May 10, 2004

Way... No Way

[This is a continuation of the previous post.]

[Definitive thoughts on the theory sketched within here. Short version: It stinks.]

There is perhaps a sense in which "knowing the way" can mean being acquainted with a place*, as in

(12) I know how to get to Lauratia if you can avoid the bandits, but I don't know the way to Lauratia at all; I've never been there and I would be a lousy guide.

(13) This local knows the way to Lauratia very well and can guide you through the nasty parts, though he's never heard of Lauratia.

Can these two senses be conjoined?

(14) ?This local knows the ways to Lauratia and to Freedonia; he's spent his whole life in the valley that leads to Lauratia, though he doesn't know that Lauratia is on the other end, and he knows how to get to Freedonia, though he doesn't know the terrain.

Well, that sounds funny, but it might be because of the ridiculous contrivance I needed to force the right reading. Perhaps knowing the location would work better.

(15) Alice knows the location of the new stadium--she's lived there her whole life--but she doesn't know that they're going to build a new stadium there.
(16) Alice knows the location of Switzerland, but she's never been to Europe.
(17) ?Alice knows the locations of the new stadium and Switzerland.

(17) sounds funny to me. Perhaps we have a bit of evidence here that "location" is ambiguous between the concrete place and the abstract answer to the question. Then we could have it that (16) involves the objectual rather than the propositional sense of "know," but that knowing such abstract objects just is having the right propositional knowledge.

OTOH, I can't think of a single use of the alleged abstract sense of "location" outside knowledge ascriptions, so maybe it would be better to try and come up with a syntax on which sentences like (16) are propositional knowledge-ascriptions. That's one of the options Brian suggests here. But in the unlikely event that my ramblings help someone come up with a solution, my blogspace will not have been wasted.

(As you may have gathered, my thoughts on this question have been even sketchier than usual. I think I'm now going to officially stop trying to dig myself out of this hole. But click the "more" link for an example from the Urban Guerrilla's manual!)

(I think Anders Weinstein is getting at this sense of "knowing the way" in his comments here. Brian thinks these uses are very rare. I think I may have found one here--that link could get me in trouble! I found it through Google, I swear:

The urban guerrilla must know the way in detail, and, in this manner, must go through the schedule ahead of time as a training, to avoid entering alleyways that have no exit, or running into traffic jams, or being stopped by the Transit Department's traffic signals.

It seems to me that maybe "know the way in detail" here has to mean more than "know in detail what route will take you away," though it has to mean that too. You have to be familiar with the terrain to the extent that you know how to avoid traffic jams and red lights. Only direct acquaintance--going through the schedule ahead of time--will suffice for this. Maybe. Perhaps I'm just blinded by my theory here.)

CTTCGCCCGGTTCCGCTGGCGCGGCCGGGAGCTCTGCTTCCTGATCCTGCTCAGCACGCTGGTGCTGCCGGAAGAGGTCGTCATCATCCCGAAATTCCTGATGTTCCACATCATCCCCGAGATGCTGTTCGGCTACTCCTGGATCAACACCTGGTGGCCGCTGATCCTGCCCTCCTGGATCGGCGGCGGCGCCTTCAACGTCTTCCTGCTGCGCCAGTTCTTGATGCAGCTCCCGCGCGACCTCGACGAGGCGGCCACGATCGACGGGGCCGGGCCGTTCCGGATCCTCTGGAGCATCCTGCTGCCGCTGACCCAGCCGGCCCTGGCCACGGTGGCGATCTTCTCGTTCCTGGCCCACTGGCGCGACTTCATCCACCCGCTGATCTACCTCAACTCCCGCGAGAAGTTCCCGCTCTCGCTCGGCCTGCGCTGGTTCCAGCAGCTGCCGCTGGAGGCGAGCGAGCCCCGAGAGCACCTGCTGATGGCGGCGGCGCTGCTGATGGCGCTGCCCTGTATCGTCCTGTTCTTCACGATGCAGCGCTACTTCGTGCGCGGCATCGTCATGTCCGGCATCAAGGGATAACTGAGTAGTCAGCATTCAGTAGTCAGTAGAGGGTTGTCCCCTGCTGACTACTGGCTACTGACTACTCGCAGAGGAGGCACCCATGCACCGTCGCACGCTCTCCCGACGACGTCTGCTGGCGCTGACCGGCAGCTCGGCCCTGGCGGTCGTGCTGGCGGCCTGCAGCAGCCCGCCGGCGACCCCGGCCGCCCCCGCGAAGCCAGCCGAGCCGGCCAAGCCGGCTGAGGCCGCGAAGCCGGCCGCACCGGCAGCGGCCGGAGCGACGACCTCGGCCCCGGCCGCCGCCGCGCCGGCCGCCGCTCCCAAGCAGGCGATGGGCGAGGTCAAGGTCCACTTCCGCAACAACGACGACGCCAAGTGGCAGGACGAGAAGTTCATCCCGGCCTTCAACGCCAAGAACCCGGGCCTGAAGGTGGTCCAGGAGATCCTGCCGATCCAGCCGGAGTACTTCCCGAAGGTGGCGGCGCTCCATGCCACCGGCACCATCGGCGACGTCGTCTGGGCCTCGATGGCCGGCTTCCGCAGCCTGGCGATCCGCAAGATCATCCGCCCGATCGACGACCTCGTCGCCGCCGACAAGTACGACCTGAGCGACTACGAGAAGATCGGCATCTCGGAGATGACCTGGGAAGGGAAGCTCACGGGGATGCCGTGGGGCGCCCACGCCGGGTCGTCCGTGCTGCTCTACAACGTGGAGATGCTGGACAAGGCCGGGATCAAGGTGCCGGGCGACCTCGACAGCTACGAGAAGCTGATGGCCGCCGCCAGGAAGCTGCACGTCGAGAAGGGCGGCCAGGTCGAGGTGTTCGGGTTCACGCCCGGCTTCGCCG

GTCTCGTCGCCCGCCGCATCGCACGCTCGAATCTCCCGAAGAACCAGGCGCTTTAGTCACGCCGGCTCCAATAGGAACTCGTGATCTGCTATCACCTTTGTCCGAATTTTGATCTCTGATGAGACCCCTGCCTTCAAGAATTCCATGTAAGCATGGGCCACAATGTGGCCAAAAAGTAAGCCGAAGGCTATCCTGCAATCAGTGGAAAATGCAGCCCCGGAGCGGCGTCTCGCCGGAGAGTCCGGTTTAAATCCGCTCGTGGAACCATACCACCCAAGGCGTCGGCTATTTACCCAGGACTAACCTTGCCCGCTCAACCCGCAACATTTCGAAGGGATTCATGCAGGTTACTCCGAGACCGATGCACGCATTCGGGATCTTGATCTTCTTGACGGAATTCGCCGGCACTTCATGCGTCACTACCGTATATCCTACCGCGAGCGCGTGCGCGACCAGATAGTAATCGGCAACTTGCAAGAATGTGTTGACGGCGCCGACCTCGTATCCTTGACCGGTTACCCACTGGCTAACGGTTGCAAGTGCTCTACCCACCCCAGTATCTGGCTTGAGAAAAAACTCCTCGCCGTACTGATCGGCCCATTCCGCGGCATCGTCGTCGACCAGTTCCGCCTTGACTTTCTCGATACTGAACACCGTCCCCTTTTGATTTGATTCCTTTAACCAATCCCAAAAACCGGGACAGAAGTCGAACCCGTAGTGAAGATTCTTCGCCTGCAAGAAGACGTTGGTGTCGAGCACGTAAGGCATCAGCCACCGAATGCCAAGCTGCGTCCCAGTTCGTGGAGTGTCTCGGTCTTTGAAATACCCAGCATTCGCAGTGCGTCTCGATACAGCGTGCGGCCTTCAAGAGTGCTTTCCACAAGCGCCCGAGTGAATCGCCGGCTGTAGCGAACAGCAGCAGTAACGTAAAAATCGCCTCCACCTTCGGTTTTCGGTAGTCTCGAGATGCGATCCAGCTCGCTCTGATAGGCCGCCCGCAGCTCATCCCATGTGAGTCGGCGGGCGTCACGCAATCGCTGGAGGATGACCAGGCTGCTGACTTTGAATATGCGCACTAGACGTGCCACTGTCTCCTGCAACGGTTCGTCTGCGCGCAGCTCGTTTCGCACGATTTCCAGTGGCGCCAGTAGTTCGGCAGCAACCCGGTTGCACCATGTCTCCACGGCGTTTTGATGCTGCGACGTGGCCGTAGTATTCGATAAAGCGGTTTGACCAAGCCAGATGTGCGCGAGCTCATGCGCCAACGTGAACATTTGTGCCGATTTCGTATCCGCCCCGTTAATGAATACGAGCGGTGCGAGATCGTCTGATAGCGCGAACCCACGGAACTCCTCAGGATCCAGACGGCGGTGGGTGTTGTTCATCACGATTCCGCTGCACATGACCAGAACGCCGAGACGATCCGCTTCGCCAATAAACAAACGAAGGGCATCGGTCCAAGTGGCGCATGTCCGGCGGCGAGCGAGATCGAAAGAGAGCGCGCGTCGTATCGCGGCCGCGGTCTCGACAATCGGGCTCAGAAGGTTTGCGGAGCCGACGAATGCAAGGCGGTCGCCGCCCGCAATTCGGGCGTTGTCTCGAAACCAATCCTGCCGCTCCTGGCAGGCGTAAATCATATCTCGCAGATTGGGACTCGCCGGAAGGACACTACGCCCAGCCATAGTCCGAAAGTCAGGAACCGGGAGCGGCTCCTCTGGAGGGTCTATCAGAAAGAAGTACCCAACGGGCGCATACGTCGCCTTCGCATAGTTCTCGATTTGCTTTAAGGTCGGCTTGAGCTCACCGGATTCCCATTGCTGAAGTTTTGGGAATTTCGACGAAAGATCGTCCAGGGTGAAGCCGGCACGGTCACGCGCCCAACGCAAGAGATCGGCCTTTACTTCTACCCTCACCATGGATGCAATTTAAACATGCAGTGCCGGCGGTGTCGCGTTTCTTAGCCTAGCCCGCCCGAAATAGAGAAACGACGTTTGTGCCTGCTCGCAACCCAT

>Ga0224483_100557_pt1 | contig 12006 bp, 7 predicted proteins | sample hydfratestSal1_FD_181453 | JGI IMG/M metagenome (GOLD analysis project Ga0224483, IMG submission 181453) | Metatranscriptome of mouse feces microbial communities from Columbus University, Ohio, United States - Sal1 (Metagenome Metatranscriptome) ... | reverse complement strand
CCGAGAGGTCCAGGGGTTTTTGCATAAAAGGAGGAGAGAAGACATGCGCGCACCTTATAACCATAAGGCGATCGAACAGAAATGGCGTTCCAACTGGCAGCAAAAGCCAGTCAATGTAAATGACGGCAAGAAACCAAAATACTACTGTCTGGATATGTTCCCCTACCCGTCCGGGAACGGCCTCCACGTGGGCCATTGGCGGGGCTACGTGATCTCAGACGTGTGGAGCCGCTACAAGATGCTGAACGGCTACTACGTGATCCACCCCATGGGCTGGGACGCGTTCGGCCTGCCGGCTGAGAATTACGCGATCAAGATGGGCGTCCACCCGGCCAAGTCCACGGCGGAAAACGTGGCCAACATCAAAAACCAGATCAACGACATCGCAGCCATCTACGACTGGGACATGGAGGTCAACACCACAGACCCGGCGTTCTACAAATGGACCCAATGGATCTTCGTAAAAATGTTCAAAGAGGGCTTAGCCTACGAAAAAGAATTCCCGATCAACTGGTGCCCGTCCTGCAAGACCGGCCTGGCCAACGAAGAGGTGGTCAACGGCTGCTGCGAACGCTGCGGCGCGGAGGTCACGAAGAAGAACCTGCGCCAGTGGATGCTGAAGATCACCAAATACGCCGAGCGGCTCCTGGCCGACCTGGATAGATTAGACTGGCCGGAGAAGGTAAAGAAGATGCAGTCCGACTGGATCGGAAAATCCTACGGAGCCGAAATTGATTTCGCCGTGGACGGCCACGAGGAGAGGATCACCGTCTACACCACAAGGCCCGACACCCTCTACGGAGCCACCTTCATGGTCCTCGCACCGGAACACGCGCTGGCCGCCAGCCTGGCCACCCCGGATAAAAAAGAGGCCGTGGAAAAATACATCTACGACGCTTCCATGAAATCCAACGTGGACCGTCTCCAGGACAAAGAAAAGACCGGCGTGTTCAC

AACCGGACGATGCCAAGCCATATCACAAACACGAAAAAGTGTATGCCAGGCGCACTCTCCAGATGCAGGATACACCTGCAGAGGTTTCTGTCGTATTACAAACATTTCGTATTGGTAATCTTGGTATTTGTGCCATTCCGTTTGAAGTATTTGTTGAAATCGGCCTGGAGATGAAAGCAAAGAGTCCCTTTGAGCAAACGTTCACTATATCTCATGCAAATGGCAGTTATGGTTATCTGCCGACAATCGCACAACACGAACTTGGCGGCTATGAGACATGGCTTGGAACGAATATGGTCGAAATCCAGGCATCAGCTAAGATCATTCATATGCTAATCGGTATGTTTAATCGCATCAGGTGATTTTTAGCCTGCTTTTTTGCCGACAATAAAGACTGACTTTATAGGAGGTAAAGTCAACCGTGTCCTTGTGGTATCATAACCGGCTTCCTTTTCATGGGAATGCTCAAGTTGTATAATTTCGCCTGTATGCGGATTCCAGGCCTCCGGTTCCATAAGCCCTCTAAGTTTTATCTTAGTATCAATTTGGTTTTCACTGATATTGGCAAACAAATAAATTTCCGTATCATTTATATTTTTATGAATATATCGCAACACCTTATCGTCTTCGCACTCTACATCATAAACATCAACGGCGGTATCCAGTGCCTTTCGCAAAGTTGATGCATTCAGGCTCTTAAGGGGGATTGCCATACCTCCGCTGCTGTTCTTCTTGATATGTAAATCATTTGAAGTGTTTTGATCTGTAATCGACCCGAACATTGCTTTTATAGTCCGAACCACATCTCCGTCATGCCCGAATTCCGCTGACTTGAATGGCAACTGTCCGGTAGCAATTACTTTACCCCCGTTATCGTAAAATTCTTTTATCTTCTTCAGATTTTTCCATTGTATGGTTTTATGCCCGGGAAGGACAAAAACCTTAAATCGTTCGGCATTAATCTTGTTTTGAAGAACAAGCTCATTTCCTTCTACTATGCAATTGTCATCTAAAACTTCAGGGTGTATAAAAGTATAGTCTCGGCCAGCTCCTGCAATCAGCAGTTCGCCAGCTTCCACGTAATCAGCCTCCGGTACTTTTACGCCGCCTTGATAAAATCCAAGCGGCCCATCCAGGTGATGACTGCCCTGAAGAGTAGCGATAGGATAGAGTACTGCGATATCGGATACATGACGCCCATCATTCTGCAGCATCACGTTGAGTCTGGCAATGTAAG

Posted by Matt Weiner at May 10, 2004 03:01 PM

I'm not sure this is the kind of thing I said was rare. "In detail" is just an odd modifier for acquiantance knowledge. (Some examples to try and drive up your Google ranking.)

(1) ??I know Britney Spears in detail.
(2) I know Britney Spears very well.
(3) I know Britney Spears's work in detail.
(4) I know many details about Britney Spears's work.

Off the top of my head, I'd say that 'in detail' is much more comfortable as a modifier of a propositional knowledge claim than an acquiantance knowledge claim, even if it's a propositional knowledge claim that could only be acquired through acquiantance.

Posted by: Brian Weatherson at May 10, 2004 06:09 PM

I'm not sure this is that kind of thing either--I was never sure that it was the kind of thing that I thought you were saying was rare, and now I'm not quite sure what thing you're saying is rare, and I'm even less sure that it is this thing that you now may or may not be saying is rare. Got that?

Rejecting (1) seems right, but I'm not sure whether it depends on some oddities of the knowing-a-person relation. cf.

(5) I know Wittgenstein in detail

which seems OK to me, where knowing Wittgenstein just is knowing Wittgenstein's work.

I'm not sure about the synonymy between (3) and (4) though; and I'm even less sure that

(5) I know Britney Spears's work

can be taken propositionally. What propositional knowledge claim would (5)express? There's

(6) I know what Britney Spears's work is,

but that doesn't seem to work because

(7) I don't know Britney Spears's work, but I know what it is

seems OK. ("I know she did "Hit Me Baby One More Time" and "Oops I Did It Again" but I haven't ever heard any of it. Nomologically but not logically impossible!)

It would probably be better for me to look into "know the location" a bit more--it strikes me that it does have an acquaintance rather than propositional sense. (Can you know Salt Lake City if you've never been here, no matter how you read up?)

Part of what's pushing me here is that "way" can mean a place--Marcel knows Swann's Way and the Guermantes Way, but are those propositional claims? (He doesn't realize that they go the same place, IIRC.)

Also, you've reminded me that I need to do a new post on knowing people, because I've become convinced by a counterexample Sheiva Kleinschmidt gave to a previous post.

(Kent Bach told me that when he used a random-sentence generator he had to scrub the results slightly because too many of the sentences generated were about Britney.)

Posted by: Matt Weiner at May 11, 2004 01:27 PM